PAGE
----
Charlie Chaplin, Director

Paper Text – $29.95

ISBN 978-0-8101-2952-8
Publication Date
March 2014
Page Count
374 pages
Trim Size
6 x 9

Charlie Chaplin, Director

Charlie Chaplin was one of the cinema’s consummate comic performers, yet he has long been criticized as a lackluster film director. In this groundbreaking work—the first to analyze Chaplin’s directorial style—Donna Kornhaber radically recasts his status as a filmmaker. Spanning Chaplin’s career, Kornhaber discovers a sophisticated "Chaplinesque" visual style that draws from early cinema and slapstick and stands markedly apart from later, "classical" stylistic conventions. His is a manner of filmmaking that values space over time and simultaneity over sequence, crafting narrative and meaning through careful arrangement within the frame rather than cuts between frames. Opening up aesthetic possibilities beyond the typical boundaries of the classical Hollywood film, Chaplin’s filmmaking would profoundly influence directors from Fellini to Truffaut. To view Chaplin seriously as a director is to re-understand him as an artist and to reconsider the nature and breadth of his legacy.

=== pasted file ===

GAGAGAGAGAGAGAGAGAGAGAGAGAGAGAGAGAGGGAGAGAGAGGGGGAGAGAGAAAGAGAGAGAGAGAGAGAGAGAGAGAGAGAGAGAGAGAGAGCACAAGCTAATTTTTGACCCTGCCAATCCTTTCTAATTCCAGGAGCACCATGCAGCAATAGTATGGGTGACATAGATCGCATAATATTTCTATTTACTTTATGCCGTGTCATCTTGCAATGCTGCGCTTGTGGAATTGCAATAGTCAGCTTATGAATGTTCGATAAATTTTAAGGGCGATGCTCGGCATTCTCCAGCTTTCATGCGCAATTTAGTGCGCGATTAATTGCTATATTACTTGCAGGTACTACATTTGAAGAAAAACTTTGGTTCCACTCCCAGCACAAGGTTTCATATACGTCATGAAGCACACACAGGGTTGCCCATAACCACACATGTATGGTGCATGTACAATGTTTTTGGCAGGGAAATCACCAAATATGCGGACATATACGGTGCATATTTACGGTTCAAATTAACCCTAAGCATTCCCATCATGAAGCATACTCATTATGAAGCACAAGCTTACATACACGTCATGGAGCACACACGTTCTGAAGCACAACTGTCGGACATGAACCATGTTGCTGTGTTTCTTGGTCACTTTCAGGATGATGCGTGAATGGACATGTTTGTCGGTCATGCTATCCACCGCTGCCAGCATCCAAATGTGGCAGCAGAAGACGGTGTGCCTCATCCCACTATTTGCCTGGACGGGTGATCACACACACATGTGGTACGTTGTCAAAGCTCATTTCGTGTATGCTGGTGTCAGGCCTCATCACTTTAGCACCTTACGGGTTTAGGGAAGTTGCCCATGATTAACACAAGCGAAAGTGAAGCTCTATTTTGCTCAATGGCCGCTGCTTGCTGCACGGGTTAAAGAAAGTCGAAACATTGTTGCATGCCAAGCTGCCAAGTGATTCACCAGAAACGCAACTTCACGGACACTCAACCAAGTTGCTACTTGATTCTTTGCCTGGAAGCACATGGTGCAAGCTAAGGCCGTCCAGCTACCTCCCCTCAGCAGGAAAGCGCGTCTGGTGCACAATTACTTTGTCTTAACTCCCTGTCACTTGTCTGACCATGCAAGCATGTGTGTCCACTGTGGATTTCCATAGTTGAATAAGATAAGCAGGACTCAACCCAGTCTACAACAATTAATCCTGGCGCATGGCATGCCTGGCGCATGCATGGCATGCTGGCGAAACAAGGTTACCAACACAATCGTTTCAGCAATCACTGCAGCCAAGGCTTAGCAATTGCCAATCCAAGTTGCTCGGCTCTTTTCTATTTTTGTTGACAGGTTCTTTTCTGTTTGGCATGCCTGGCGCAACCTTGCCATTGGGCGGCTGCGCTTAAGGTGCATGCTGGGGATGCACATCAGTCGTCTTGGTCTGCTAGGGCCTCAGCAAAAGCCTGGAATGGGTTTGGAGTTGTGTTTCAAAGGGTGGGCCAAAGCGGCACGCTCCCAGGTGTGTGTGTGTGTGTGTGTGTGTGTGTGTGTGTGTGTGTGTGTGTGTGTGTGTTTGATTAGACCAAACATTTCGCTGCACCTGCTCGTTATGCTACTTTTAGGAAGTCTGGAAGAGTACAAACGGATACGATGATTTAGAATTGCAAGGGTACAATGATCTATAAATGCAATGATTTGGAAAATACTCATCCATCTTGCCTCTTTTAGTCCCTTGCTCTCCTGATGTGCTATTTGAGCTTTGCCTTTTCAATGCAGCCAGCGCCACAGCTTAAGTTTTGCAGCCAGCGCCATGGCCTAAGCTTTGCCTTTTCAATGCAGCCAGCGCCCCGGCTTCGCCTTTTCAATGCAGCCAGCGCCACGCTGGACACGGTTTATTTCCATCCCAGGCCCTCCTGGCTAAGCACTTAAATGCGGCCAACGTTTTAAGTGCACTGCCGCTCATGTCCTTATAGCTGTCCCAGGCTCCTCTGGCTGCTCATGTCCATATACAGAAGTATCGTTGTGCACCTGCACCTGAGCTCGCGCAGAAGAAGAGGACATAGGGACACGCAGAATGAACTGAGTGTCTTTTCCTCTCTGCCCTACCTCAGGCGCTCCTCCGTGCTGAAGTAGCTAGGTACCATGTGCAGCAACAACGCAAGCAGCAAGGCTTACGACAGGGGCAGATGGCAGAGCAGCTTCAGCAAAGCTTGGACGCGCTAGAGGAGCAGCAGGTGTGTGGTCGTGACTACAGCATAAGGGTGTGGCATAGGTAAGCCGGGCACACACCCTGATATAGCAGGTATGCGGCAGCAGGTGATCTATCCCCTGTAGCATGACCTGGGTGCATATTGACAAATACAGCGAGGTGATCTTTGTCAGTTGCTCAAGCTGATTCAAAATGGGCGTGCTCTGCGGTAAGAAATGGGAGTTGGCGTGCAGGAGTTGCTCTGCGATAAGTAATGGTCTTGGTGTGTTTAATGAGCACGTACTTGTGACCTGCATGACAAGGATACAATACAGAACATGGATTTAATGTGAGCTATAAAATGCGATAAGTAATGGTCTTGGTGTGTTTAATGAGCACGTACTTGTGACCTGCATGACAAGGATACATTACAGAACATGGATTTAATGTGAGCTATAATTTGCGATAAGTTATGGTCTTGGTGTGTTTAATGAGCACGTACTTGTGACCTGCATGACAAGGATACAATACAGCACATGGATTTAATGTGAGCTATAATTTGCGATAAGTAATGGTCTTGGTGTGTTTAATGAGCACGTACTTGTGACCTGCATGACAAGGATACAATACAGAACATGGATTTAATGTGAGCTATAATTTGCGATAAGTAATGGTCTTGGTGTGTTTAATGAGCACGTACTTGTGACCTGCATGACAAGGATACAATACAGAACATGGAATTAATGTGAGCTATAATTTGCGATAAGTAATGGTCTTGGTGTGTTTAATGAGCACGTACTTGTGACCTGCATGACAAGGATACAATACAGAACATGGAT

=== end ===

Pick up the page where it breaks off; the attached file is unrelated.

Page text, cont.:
About the Author

Donna Kornhaber is an assistant professor in the Department of English at the University of Texas at Austin.


"Fascinating"—Andrew O'Hehir, New York Times Book Review

"Kornhaber ... seeks to rehabilitate Chaplin’s reputation as a director, arguing that his style represented a innovative break with classical moviemaking."—The New Yorker

"Ms. Kornhaber does Chaplin a service by laying out a case for his filmmaking art."—Farran Smith Nehme, Wall Street Journal

"The analysis of the films is first rate." —CHOICE

“Donna Kornhaber has altered my perception of Charlie Chaplin as a director. I was among those who loved Chaplin the performer, enjoyed the evident craftsmanship of his films, yet thought of him as a less inventive director than his great colleague Buster Keaton. No more. Kornhaber makes clear how Chaplin’s carefully crafted style is distinct from Hollywood’s classical form. Because she helps the reader understand and truly see Chaplin’s unique filmmaking artistry, Kornhaber gives new meaning to the word ‘Chaplinesque.'”—Jeffrey Couchman, author of The Night of the Hunter: A Biography of a Film